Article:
That said, both Guttmacher and the CDC say there were slight increases in the rate of abortions during the late 2010s. Guttmacher says the abortion rate per 1,000 women ages 15 to 44 rose from 13.5 in 2017 to 14.4 in 2020. The CDC says it rose from 11.2 in 2017 to 11.4 in 2019. (The CDC’s figures for both of those years exclude data from California, Maryland, New Hampshire and the District of Columbia).
What are the most common types of abortion?

The CDC broadly divides abortions into two categories: surgical abortions and medication abortions. In 2019, 56% of legal abortions in clinical settings occurred via some form of surgery, while 44% were medication abortions involving pills, according to the CDC. Since the Food and Drug Administration first approved abortion pills in 2000, their use has increased over time as a share of abortions nationally. Guttmacher’s preliminary data from its forthcoming study says that 2020 was the first time that more than half of all abortions in clinical settings in the U.S. were medication abortions.

Two pills commonly used together for medication abortions are mifepristone, which, taken first, blocks hormones that support a pregnancy, and misoprostol, which then causes the uterus to empty. Medication abortion is approved for use until 10 weeks into pregnancy.

Surgical abortions conducted during the first trimester of pregnancy typically use a suction process, while the relatively few surgical abortions that occur during the second trimester of a pregnancy typically use a process called dilation and evacuation, according to the UCLA School of Medicine website.
How many abortion providers are there in the U.S., and how has that number changed over time?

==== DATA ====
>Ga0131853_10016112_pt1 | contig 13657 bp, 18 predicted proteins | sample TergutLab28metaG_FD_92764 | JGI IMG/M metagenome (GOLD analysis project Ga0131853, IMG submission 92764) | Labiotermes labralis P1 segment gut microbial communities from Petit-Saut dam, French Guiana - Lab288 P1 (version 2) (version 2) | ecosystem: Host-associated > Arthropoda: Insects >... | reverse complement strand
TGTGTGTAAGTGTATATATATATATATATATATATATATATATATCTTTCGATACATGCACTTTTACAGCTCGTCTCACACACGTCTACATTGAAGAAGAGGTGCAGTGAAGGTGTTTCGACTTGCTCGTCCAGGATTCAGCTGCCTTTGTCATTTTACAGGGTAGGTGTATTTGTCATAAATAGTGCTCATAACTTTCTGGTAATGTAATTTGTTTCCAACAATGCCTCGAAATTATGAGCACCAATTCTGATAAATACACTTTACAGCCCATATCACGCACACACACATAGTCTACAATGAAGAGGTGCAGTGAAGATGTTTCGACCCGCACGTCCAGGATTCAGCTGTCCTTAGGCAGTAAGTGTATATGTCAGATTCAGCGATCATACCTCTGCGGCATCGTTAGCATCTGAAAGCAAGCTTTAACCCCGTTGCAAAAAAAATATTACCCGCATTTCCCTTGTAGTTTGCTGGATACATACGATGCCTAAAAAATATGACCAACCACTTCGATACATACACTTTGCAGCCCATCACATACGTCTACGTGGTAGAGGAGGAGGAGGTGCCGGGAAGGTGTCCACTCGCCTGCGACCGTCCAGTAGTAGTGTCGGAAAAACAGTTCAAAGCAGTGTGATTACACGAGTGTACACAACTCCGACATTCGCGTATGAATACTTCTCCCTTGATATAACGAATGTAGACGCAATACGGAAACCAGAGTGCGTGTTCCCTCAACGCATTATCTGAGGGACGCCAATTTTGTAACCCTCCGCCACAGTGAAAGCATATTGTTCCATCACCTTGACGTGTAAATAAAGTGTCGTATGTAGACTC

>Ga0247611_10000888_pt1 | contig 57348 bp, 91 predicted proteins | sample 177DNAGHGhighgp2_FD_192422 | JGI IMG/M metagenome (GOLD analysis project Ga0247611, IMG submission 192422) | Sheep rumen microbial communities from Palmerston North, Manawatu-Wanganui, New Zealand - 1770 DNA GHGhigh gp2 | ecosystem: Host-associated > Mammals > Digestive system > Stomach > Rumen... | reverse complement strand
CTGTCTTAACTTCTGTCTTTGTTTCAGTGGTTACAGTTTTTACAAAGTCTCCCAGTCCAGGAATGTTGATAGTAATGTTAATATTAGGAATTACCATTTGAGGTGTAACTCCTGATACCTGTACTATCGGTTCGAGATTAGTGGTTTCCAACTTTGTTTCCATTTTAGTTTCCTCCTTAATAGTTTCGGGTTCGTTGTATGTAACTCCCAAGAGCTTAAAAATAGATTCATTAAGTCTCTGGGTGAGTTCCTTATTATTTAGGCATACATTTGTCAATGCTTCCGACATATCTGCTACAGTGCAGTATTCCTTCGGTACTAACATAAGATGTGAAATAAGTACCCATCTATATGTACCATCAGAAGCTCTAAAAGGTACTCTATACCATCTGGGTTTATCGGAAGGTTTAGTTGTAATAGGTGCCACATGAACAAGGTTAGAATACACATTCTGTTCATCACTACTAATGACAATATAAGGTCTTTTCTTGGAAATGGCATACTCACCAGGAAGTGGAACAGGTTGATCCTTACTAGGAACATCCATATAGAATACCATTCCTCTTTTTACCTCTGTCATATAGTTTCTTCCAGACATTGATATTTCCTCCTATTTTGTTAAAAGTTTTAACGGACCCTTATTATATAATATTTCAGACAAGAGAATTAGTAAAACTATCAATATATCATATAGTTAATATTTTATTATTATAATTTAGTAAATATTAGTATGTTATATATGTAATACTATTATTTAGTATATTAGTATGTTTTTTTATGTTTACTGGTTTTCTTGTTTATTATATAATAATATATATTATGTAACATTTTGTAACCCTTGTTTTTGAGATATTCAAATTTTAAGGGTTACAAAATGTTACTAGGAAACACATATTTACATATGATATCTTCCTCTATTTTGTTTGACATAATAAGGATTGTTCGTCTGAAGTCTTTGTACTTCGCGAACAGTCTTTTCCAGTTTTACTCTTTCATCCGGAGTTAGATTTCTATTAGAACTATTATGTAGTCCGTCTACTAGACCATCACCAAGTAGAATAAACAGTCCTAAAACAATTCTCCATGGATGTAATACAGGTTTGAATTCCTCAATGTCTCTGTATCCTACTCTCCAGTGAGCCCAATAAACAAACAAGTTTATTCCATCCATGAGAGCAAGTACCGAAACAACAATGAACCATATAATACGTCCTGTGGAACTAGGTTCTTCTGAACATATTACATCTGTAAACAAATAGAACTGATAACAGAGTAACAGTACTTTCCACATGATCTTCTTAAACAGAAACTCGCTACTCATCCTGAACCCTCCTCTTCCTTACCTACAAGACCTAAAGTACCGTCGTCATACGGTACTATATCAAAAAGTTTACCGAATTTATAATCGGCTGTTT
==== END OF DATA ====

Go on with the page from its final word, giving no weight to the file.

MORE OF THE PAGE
In 2017, there were 1,587 facilities in the U.S. that provided abortions, according to Guttmacher. This included 808 clinics, 518 hospitals and 261 physicians’ offices.

While clinics make up a slight majority (51%) of the facilities that provide abortions, they are the sites where the vast majority (95%) of abortions occur, including 60% at specialized abortion clinics and 35% at nonspecialized clinics, according to the 2017 data from Guttmacher. Hospitals made up 33% of the facilities that provided abortions but accounted for only 3% of abortions that year, while just 1% of abortions were conducted by physicians’ offices.

Looking just at clinics – that is, the total number of specialized abortion clinics and nonspecialized clinics in the U.S. – Guttmacher found a 2% increase between 2014 and 2017. However, there were regional differences. In the Northeast, the number of clinics that provide abortions increased by 16% during those years, and in the West by 4%. The number of clinics decreased during those years by 9% in the South and 6% in the Midwest.

The total number of abortion providers has declined dramatically since the 1980s. In 1982, according to Guttmacher, there were 2,908 facilities providing abortions in the U.S., including 789 clinics, 1,405 hospitals and 714 physicians’ offices.

Later this year, Guttmacher is expected to publish a similar breakdown of the types of abortion providers for 2020. The CDC does not track the number of abortion providers.
What percentage of abortions are for women who live in a different state from the abortion provider?

In the District of Columbia, New York City and the 47 states that provided information to the CDC in 2019, 9.3% of all abortions were performed on women whose state of residency was known to be different than the state where the abortion occurred – virtually the same percentage as in the previous year.

The share of reported abortions performed on women outside their state of residence was much higher before the 1973 Roe decision that stopped states from banning abortion. In 1972, 41% of all abortions in D.C. or the 20 states that provided this information to the CDC that year were performed on women outside their state of residence. In 1973, the corresponding figure was 21% in D.C. and the 41 states that provided this information, and in 1974 it was 11% in D.C. and the 43 states that provided data.